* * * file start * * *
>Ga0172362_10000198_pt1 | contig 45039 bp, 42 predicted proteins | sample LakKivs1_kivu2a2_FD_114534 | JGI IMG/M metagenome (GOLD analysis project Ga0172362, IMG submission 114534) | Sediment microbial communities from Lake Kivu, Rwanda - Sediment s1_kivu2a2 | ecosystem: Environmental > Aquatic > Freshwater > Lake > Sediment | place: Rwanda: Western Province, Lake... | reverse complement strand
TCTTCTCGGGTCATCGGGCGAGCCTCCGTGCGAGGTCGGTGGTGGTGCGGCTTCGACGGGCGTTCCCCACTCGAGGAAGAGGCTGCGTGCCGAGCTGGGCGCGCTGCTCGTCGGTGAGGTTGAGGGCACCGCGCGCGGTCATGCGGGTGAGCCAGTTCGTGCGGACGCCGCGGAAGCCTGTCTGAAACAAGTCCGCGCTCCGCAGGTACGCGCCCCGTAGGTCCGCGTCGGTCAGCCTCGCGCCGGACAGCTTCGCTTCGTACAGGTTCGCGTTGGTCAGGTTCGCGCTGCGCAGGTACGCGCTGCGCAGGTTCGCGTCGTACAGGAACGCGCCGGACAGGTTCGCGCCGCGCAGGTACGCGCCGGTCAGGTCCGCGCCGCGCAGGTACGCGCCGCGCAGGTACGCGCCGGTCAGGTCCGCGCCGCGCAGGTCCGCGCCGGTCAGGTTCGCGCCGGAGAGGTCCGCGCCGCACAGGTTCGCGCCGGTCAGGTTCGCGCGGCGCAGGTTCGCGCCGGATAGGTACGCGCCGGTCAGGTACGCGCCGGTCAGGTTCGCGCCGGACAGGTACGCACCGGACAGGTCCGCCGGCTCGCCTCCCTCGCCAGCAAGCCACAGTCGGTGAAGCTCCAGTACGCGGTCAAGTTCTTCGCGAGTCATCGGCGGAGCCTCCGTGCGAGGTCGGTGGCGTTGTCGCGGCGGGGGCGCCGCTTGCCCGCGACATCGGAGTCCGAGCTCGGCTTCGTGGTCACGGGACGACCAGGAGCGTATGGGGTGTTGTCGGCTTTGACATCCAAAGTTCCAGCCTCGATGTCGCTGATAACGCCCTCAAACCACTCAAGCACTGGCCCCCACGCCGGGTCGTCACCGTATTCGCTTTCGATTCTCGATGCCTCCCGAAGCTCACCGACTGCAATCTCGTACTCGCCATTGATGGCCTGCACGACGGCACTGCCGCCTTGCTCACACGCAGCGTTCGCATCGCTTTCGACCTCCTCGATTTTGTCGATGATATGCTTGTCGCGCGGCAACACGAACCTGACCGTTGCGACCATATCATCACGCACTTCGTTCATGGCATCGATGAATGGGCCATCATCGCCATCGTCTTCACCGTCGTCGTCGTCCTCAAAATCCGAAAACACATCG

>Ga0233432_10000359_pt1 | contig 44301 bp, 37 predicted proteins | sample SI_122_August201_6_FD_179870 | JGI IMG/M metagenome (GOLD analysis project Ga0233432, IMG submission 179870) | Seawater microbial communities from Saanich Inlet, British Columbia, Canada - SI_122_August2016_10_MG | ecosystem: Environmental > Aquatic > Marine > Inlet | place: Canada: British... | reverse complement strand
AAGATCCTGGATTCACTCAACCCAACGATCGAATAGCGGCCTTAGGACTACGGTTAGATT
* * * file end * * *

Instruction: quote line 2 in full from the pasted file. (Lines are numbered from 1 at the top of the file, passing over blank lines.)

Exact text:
TCTTCTCGGGTCATCGGGCGAGCCTCCGTGCGAGGTCGGTGGTGGTGCGGCTTCGACGGGCGTTCCCCACTCGAGGAAGAGGCTGCGTGCCGAGCTGGGCGCGCTGCTCGTCGGTGAGGTTGAGGGCACCGCGCGCGGTCATGCGGGTGAGCCAGTTCGTGCGGACGCCGCGGAAGCCTGTCTGAAACAAGTCCGCGCTCCGCAGGTACGCGCCCCGTAGGTCCGCGTCGGTCAGCCTCGCGCCGGACAGCTTCGCTTCGTACAGGTTCGCGTTGGTCAGGTTCGCGCTGCGCAGGTACGCGCTGCGCAGGTTCGCGTCGTACAGGAACGCGCCGGACAGGTTCGCGCCGCGCAGGTACGCGCCGGTCAGGTCCGCGCCGCGCAGGTACGCGCCGCGCAGGTACGCGCCGGTCAGGTCCGCGCCGCGCAGGTCCGCGCCGGTCAGGTTCGCGCCGGAGAGGTCCGCGCCGCACAGGTTCGCGCCGGTCAGGTTCGCGCGGCGCAGGTTCGCGCCGGATAGGTACGCGCCGGTCAGGTACGCGCCGGTCAGGTTCGCGCCGGACAGGTACGCACCGGACAGGTCCGCCGGCTCGCCTCCCTCGCCAGCAAGCCACAGTCGGTGAAGCTCCAGTACGCGGTCAAGTTCTTCGCGAGTCATCGGCGGAGCCTCCGTGCGAGGTCGGTGGCGTTGTCGCGGCGGGGGCGCCGCTTGCCCGCGACATCGGAGTCCGAGCTCGGCTTCGTGGTCACGGGACGACCAGGAGCGTATGGGGTGTTGTCGGCTTTGACATCCAAAGTTCCAGCCTCGATGTCGCTGATAACGCCCTCAAACCACTCAAGCACTGGCCCCCACGCCGGGTCGTCACCGTATTCGCTTTCGATTCTCGATGCCTCCCGAAGCTCACCGACTGCAATCTCGTACTCGCCATTGATGGCCTGCACGACGGCACTGCCGCCTTGCTCACACGCAGCGTTCGCATCGCTTTCGACCTCCTCGATTTTGTCGATGATATGCTTGTCGCGCGGCAACACGAACCTGACCGTTGCGACCATATCATCACGCACTTCGTTCATGGCATCGATGAATGGGCCATCATCGCCATCGTCTTCACCGTCGTCGTCGTCCTCAAAATCCGAAAACACATCG